Warnsdorff’s Rule

The knight’s tour is a familiar task in chess: On a bare board, find a path by which a knight visits each of the 64 squares exactly once. There are many solutions, but finding them by hand can be tricky — the knight tends to get stuck in a backwater, surrounding by squares that it’s already visited. In 1823 H.C. von Warnsdorff suggested a simple rule: Always move the knight to a square from which it will have the fewest available subsequent moves.

This turns out to be remarkably effective: It produces a successful tour more than 85% of the time on boards smaller than 50×50, and more than 50% of the time on boards smaller than 100×100. (Strangely, on a 7×7 board its success rate drops to 75%; see this paper.) The video above shows a successful tour on a standard chessboard; here’s another on a 14×14 board:

While we’re at it: British puzzle expert Henry Dudeney once set himself the task of devising a complete knight’s tour of a cube each of whose sides is a chessboard. He came up with this:


If you cut out the figure, fold it into a cube and fasten it using the tabs provided, you’ll have a map of the knight’s path. It can start anywhere and make its way around the whole cube, visiting each of the 364 squares once and returning to its starting point.

Dudeney also came up with this puzzle. The square below contains 36 letters. Exchange each letter once with a letter that’s connected with it by a knight’s move so that you produce a word square — a square whose first row and first column comprise the same six-letter word, as do the second row and second column, and so on.

dudeney knight's tour word square puzzle

So, for example, starting with the top row you might exchange T with E, O with R, A with M, and so on. “A little thought will greatly simplify the task,” Dudeney writes. “Thus, as there is only one O, one L, and one N, these must clearly be transferred to the diagonal from the top left-hand corner to the bottom right-hand corner. Then, as the letters in the first row must be the same as in the first file, in the second row as in the second file, and so on, you are generally limited in your choice of making a pair. The puzzle can therefore be solved in a very few minutes.”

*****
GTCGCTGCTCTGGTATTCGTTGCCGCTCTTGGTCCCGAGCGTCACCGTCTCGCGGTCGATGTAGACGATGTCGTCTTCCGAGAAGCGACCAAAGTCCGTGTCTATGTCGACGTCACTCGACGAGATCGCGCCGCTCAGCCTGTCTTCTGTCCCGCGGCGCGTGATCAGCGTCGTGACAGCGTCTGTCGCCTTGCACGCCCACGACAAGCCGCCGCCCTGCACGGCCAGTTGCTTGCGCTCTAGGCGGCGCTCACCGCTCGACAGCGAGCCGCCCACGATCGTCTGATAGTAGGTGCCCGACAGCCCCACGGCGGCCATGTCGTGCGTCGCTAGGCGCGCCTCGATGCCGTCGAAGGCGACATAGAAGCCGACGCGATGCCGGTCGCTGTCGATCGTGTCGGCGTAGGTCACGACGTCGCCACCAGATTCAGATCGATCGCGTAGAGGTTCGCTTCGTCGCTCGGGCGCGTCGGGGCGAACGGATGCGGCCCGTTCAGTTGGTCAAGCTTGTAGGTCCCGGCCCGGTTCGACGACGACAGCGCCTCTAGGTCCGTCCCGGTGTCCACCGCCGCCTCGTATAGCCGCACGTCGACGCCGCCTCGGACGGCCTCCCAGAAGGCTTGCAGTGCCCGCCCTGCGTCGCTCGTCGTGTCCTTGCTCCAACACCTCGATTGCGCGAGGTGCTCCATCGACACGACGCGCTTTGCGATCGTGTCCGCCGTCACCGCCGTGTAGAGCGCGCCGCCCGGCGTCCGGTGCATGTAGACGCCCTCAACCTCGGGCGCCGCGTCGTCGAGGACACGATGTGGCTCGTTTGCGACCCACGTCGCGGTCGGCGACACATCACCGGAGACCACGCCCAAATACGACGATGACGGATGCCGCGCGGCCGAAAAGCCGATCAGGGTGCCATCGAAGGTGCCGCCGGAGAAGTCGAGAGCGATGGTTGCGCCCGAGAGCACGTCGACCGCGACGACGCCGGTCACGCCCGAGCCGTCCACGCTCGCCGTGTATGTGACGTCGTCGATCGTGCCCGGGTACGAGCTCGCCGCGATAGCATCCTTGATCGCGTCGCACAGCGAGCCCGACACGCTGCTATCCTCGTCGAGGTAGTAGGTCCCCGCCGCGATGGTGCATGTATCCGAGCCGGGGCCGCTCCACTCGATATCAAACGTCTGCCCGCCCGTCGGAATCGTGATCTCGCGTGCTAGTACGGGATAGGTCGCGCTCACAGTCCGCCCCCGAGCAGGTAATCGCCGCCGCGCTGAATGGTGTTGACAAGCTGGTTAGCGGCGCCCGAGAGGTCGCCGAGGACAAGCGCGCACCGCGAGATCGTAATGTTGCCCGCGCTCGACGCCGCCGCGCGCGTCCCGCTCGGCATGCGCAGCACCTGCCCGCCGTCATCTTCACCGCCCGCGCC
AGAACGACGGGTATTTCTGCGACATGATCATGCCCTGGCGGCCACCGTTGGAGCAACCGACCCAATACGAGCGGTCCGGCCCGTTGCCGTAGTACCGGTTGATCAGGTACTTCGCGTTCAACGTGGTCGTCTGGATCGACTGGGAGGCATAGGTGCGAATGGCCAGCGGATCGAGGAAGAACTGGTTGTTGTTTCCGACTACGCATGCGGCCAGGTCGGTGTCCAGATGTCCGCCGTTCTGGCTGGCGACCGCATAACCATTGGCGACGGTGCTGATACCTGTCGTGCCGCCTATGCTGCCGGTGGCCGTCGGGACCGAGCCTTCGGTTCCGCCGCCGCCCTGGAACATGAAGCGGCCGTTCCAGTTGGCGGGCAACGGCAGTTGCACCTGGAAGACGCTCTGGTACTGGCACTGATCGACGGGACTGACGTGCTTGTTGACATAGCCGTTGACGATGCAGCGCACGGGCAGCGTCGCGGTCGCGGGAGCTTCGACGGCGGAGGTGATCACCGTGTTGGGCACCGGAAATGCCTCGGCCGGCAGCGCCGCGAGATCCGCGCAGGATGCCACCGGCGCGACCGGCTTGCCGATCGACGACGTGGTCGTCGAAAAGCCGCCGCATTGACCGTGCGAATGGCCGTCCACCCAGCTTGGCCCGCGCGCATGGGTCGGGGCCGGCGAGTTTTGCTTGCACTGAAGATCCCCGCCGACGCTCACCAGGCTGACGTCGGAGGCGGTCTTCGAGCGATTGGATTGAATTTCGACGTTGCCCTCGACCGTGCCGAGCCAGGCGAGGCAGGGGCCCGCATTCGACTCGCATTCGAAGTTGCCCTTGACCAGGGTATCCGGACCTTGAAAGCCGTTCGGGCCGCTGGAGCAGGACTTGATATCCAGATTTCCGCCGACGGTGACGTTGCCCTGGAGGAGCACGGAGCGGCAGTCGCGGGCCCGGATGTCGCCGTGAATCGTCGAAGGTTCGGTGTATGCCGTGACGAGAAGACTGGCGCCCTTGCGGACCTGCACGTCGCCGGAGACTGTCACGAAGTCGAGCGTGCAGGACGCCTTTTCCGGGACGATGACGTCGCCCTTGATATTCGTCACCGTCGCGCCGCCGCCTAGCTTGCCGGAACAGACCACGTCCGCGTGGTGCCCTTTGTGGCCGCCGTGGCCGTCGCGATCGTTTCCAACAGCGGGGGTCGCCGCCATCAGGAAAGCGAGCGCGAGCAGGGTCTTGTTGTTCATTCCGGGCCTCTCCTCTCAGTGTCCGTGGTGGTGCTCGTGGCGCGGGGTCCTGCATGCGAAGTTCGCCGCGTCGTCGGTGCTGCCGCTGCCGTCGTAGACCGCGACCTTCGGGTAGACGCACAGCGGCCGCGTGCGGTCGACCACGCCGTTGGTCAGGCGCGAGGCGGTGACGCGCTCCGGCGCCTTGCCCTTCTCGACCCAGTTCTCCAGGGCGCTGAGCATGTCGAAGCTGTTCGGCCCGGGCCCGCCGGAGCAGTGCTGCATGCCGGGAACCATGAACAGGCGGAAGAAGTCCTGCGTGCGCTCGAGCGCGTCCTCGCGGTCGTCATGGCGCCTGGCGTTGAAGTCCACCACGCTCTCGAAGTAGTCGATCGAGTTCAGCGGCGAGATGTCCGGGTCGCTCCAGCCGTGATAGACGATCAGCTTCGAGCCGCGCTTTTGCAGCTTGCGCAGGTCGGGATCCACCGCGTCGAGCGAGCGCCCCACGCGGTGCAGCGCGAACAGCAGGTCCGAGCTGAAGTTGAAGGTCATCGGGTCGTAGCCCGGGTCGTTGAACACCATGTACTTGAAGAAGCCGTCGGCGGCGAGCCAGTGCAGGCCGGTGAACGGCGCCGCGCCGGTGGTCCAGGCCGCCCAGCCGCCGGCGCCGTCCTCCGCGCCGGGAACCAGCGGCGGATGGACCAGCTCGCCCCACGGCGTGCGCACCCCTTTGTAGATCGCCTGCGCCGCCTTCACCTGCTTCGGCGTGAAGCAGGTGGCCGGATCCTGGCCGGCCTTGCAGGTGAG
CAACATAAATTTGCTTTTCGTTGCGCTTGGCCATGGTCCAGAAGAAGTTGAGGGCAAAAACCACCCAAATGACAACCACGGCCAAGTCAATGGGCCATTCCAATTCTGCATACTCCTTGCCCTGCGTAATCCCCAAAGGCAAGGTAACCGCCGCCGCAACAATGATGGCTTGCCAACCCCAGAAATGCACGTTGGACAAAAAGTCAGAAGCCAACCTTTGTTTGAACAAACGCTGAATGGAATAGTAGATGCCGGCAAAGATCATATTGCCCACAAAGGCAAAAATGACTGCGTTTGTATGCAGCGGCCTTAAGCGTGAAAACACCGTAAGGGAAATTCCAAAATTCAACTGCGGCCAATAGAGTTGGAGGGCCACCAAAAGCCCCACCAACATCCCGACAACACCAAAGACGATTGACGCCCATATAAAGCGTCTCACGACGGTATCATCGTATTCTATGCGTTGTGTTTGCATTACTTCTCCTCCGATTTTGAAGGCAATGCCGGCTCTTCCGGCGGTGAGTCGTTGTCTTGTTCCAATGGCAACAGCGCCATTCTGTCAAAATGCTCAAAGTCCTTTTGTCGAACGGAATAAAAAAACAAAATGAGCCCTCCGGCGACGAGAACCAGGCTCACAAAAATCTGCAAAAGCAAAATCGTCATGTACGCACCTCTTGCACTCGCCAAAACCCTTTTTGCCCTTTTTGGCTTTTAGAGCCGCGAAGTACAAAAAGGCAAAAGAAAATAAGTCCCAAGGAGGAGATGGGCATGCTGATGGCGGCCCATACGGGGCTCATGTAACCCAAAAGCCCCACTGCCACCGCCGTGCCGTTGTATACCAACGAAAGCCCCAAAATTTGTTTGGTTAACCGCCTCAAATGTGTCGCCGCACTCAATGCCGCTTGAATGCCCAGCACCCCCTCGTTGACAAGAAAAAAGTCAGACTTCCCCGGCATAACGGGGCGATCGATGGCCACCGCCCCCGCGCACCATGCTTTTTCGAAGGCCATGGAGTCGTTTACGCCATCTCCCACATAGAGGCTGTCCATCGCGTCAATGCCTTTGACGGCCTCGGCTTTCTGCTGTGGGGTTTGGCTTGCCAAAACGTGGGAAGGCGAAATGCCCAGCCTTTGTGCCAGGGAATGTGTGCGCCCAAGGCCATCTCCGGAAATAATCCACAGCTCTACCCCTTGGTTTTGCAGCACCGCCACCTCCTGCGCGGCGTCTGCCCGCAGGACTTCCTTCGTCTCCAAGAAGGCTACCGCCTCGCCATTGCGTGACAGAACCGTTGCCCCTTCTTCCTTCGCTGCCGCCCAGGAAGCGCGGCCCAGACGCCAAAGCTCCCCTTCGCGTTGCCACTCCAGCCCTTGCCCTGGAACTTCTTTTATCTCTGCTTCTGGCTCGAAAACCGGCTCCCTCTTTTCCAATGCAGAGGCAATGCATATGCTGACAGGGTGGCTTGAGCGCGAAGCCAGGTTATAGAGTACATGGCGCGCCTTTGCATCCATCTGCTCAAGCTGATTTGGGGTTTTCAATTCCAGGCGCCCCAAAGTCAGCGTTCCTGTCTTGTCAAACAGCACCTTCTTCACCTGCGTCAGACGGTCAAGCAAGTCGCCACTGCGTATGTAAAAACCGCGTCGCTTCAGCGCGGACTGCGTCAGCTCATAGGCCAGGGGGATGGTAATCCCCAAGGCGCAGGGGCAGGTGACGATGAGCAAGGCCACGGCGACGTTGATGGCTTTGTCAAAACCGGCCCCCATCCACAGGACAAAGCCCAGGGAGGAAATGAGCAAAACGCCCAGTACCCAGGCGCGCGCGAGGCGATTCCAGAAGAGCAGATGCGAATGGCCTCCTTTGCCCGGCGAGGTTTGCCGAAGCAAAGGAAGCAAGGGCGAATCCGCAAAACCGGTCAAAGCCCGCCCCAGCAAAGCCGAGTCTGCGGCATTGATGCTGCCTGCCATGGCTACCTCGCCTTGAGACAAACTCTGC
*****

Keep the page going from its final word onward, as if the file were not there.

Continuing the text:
Click for Answer

In a Word

n. one who is ignorant

n. a stupid person

n. a mistake due to ignorance

adj. that does not think

adj. lacking wit or sense

n. gross ignorance or stupidity

adj. knowing little; ignorant

n. an opponent of sloth or stupidity

Different Strokes


G.H. Hardy had a famous distaste for applied mathematics, but he made an exception in 1945 with an observation about golf. Conventional wisdom holds that consistency produces better results in stroke play (where strokes are counted for a full round of 18 holes) than in match play (where each hole is a separate contest). So if two players complete a full round with the same total number of strokes, then the more erratic player should do better if they compete hole by hole.

Hardy argues that the opposite is true. Imagine a course on which every hole is par 4. Player A is so deadly reliable that he shoots par on every hole. Player B has some chance x of hitting a “supershot,” which saves a stroke, and the same chance of hitting a “subshot,” losing a stroke. Otherwise he shoots par. Both players will average par and will be equal over a series of full rounds of golf, but the conventional wisdom says that B’s erratic play should give him an advantage if they play each hole as a separate contest.

Hardy’s insight is that the presence of the hole limits a run of good luck, while there’s no such limit on a run of bad luck. “To do a three, B must produce a supershot at one of his first three strokes, while he will take a five if he makes a subshot at one of his first four. He will thus have a net expectation 4x – 3x of loss on the hole, and should lose the match, contrary to common expectation.”

In general he finds that B’s chance of winning a hole is 3x – 9x2 + 10x3, and his chance of losing is 4x – 18x2 + 40x3 – 35x4, so that there’s a balance f(x) = x – 9x2 + 30x3 – 35x4 against him. If x < 0.37 -- that is, in all realistic cases -- the erratic player should lose.

"If experience points the other way -- and I cannot deny it, since I am no golfer -- what is the explanation? I asked Mr. Bernard Darwin, who should be as good a judge as one could find, and he put his finger at once on a likely flaw in the model. To play a 'subshot' is to give yourself an opportunity of a 'supershot' which a more mechanical player would miss: if you get into a bunker you have an opportunity of recovering without loss, and one which you are naturally keyed up to take. Thus the less mechanical player's chance of a supershot is to some extent automatically increased. How far this may resolve the paradox, if it is one, I cannot say, and changes in the model make it unpleasantly complex."

(G.H. Hardy, "A Mathematical Theorem About Golf," Mathematical Gazette, December 1945.)


“The monuments of wit survive the monuments of power.” — Francis Bacon